The idea of Brits looking to save money on insurance has been thrust upon us since the recession of 2008 – however, with fears growing about the economy once more a new survey suggests an even more difficult battle is under way.
For while brokers may wish to put the emphasis on the quality of the cover they can present to a customer, it seems customers are increasingly only concerned about price – and that means comparison websites are winning the war.
According to the annual Future Thinking Shopper Barometer study, which surveyed more than 2,000 respondents, 48% of Brits used a price comparison website in the last year and one in four have changed car insurance provider in order to save money during the same period. Indeed 21% have even switched their home insurance provider in the last 12 months.
The push to save money on insurance appears to be part of a general cut-back on spending. The same survey found that one in three Brits are pulling back from clothes shopping, eating and drinking in order to put money into savings with 42% concerned about the state of the economy. Cost cutting has led to switching providers in other areas too – with 27% changing energy provider in the last 12 months.
However, the cutbacks will not completely diminish the British public’s enthusiasm for shopping: the research shows that consumers visit shopping centres on average 14 times a year. Nearly a fifth (18%) visit them weekly and just over a quarter (26%) monthly. But the function of shopping centres has changed: 40% of respondents said that they visit shopping centres for the experience, not just for shopping, but to meet friends, eat out and go to places such as the cinema.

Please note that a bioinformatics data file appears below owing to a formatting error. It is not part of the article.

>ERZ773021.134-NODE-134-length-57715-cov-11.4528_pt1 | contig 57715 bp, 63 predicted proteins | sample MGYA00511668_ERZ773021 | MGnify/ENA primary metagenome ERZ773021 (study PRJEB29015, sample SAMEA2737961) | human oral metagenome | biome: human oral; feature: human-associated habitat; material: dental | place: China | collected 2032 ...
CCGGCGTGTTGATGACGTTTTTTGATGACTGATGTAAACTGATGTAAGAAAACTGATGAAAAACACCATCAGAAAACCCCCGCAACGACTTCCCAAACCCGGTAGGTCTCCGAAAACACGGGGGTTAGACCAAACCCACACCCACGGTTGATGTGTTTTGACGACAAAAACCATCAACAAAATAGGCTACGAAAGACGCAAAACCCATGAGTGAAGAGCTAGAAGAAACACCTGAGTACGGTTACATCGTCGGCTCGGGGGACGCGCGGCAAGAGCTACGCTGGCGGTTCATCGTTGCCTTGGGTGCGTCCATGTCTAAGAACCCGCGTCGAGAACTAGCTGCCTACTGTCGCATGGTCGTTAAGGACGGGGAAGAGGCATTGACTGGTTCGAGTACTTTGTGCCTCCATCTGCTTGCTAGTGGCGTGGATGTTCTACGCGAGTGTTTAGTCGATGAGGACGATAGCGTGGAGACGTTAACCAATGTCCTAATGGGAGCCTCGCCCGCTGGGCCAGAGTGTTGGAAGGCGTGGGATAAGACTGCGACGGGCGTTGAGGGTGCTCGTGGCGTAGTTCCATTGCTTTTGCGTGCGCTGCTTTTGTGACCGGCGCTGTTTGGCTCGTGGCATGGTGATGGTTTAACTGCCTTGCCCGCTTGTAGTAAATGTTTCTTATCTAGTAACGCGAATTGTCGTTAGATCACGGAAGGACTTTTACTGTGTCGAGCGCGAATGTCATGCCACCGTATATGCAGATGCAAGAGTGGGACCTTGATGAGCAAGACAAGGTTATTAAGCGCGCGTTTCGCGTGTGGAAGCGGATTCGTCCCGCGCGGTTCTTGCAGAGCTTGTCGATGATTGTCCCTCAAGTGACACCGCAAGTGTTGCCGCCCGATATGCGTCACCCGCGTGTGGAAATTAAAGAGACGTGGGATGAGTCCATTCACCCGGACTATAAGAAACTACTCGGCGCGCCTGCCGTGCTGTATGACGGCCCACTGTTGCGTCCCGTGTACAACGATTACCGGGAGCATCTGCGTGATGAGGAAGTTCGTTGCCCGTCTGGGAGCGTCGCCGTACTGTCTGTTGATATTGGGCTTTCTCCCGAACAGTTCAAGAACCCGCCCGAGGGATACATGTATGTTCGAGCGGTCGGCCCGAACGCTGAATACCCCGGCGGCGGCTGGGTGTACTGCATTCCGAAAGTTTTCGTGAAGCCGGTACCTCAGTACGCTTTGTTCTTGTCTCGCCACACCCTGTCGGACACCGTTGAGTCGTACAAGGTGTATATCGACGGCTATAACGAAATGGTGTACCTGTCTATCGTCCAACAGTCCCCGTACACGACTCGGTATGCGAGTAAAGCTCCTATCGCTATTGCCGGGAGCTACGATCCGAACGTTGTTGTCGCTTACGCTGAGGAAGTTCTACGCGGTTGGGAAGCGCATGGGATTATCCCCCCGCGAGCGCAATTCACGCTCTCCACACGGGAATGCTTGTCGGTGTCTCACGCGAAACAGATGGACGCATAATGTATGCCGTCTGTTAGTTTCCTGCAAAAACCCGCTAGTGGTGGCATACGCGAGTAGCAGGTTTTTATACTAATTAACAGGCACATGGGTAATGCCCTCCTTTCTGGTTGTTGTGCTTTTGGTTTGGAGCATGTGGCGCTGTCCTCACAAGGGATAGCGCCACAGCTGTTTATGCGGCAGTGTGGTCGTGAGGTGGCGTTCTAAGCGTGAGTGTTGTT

Noreen Kinsey at Future Thinking, said: “It’s fair to assume that greater uncertainty triggered by the referendum has shaken spending habits even more, leading people to seek out better deals, cheaper options and more opportunities to save.
“Confidence in the economy is poor, with nearly half of our respondents responding negatively when asked about their feelings towards the economy over the next 12 months. Businesses large and small should take note that the British consumer has become a much more prudent, cautious spender as we enter this post-Brexit world.”
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